Patients were selected from all practices in the General Practice Research Database with a linkage to Myocardial Ischaemia National Audit Project and Office for National Statistics mortality statistics. Patients had to be active within the General Practice Research Database from 1 January 2003 onwards and with at least 12 months between first registration and first recorded prescription for clopidogrel. Patients also had to be concurrently prescribed aspirin as recorded in the database because aspirin can also be obtained without prescription. The overall antiplatelet benefit being experienced by patients not receiving prescribed aspirin is therefore unknown, and for this reason such patients were ineligible.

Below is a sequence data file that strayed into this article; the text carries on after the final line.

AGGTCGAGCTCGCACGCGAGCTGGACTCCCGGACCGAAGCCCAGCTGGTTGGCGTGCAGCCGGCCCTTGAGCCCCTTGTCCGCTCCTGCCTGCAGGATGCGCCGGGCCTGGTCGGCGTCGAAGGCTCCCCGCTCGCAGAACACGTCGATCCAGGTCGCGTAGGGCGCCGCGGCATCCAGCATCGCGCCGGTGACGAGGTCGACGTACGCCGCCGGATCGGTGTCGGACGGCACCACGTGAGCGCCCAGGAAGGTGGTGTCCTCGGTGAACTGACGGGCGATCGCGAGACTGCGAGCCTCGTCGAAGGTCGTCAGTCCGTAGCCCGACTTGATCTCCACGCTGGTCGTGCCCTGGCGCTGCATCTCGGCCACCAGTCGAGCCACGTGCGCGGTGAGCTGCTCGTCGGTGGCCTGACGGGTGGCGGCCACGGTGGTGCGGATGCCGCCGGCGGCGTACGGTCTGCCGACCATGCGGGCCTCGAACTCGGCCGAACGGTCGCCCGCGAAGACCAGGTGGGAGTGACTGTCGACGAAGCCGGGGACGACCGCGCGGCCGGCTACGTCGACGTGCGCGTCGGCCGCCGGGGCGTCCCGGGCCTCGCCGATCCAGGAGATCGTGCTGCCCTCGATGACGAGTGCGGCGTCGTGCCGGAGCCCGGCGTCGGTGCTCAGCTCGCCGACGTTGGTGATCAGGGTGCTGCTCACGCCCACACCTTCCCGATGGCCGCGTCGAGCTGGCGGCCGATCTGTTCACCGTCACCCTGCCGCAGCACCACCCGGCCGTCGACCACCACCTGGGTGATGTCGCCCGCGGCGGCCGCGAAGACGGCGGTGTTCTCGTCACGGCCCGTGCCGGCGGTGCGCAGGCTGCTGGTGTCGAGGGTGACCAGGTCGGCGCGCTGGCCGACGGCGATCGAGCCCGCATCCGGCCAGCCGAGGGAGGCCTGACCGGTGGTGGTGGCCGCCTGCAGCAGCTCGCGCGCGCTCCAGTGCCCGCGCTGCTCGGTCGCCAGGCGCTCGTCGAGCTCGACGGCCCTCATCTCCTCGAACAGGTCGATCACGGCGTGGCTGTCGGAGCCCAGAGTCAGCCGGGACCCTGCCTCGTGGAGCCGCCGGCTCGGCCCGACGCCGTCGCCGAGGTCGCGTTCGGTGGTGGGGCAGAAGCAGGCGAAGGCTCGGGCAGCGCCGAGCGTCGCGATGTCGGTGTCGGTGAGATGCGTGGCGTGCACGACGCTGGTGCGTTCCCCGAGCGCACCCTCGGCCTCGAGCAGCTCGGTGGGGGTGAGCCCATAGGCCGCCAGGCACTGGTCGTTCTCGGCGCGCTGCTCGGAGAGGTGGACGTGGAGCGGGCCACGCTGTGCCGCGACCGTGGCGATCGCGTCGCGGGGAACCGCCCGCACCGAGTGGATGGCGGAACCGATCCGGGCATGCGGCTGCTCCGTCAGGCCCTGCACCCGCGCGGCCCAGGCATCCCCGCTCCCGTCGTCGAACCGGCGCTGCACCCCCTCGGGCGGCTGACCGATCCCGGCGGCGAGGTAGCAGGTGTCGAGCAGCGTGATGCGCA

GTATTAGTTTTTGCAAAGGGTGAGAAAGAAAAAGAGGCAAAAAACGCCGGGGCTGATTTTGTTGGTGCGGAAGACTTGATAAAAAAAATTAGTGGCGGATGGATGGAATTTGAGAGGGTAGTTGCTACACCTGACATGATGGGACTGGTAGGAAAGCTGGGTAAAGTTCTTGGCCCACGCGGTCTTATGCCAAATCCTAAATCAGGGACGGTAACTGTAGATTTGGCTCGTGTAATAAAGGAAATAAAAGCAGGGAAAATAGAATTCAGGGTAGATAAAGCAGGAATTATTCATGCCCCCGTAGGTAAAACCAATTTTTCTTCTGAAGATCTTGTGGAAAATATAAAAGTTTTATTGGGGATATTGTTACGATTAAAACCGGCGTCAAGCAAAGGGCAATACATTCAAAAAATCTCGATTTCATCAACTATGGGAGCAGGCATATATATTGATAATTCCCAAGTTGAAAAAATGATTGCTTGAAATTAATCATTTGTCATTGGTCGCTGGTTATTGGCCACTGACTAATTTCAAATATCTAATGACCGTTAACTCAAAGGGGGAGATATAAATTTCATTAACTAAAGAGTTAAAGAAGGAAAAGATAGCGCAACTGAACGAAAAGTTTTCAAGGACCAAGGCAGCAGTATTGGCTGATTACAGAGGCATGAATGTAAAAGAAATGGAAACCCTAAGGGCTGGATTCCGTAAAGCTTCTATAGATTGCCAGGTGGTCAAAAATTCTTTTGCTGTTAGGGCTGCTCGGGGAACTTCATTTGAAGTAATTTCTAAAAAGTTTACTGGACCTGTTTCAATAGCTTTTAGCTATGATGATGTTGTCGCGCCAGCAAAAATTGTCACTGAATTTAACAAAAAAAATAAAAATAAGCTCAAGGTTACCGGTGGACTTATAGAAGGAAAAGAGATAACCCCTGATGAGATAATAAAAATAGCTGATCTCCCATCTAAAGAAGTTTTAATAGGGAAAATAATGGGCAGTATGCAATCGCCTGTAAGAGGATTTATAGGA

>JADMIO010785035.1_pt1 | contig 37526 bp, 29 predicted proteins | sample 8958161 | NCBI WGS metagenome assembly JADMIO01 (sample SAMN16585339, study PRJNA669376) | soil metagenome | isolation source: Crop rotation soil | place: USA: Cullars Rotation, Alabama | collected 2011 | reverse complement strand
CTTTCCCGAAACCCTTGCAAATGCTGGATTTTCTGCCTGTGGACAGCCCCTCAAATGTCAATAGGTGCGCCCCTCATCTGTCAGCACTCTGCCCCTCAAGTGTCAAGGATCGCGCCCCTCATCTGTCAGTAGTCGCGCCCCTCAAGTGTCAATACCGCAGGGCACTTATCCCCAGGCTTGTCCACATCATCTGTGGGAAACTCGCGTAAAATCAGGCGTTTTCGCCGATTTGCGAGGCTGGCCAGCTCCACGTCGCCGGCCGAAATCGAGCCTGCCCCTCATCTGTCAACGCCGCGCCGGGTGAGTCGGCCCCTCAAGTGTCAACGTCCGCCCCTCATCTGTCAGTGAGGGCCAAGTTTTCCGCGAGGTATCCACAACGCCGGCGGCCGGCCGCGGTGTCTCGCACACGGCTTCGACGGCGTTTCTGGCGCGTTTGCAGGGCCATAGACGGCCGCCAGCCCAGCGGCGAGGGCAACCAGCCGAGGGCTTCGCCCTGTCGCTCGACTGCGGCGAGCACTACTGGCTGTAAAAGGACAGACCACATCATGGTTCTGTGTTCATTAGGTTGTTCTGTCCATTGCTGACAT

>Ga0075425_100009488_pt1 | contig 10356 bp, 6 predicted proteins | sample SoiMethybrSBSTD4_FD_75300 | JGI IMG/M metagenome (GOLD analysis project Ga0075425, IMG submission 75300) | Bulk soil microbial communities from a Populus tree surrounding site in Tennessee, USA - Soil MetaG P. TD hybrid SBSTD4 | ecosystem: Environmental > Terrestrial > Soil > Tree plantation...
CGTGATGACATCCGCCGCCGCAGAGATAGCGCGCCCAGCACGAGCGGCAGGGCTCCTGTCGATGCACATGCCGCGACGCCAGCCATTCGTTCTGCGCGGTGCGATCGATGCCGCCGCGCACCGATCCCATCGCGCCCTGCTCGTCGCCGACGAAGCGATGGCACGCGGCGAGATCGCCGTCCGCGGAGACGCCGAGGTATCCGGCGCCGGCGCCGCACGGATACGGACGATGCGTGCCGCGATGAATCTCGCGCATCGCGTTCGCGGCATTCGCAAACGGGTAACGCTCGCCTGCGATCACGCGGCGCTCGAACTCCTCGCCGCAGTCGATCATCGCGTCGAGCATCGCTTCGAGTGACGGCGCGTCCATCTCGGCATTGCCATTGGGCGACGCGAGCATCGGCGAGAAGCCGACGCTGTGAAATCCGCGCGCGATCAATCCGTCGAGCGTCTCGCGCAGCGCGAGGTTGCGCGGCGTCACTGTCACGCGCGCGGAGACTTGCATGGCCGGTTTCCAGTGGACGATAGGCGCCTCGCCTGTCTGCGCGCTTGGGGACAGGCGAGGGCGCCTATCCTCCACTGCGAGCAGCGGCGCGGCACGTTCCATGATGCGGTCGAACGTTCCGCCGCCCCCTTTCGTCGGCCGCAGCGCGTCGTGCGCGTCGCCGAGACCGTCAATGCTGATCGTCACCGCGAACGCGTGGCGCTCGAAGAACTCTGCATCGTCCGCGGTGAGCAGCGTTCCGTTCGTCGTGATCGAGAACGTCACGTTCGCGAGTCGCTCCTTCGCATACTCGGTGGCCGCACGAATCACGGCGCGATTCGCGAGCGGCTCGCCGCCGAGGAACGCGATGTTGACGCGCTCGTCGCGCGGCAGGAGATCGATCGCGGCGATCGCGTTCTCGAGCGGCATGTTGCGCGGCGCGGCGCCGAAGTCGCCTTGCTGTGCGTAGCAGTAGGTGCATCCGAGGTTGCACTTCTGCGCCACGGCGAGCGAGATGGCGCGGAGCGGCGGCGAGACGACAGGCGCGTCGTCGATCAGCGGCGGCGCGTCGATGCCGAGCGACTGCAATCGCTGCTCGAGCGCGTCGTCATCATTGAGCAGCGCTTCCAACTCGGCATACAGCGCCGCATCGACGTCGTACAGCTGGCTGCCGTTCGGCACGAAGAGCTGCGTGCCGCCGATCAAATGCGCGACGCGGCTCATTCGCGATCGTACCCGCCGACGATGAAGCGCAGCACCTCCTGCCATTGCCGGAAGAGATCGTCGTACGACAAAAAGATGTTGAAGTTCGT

Patients enter the cohort at the latest of 1 January 2003 or first recorded prescription for clopidogrel in combination with aspirin. Follow-up was censored at the earliest of stopping treatment with clopidogrel, stopping treatment with aspirin, occurrence of an outcome of interest, death, transfer out of the practice, last data collection date for the practice, or 31 July 2009. Follow-up time was then classified according to whether the patient was receiving a proton pump inhibitor as recorded in the database, with time updated treatment status, allowing patients to fluctuate between exposed and unexposed depending on prescription patterns.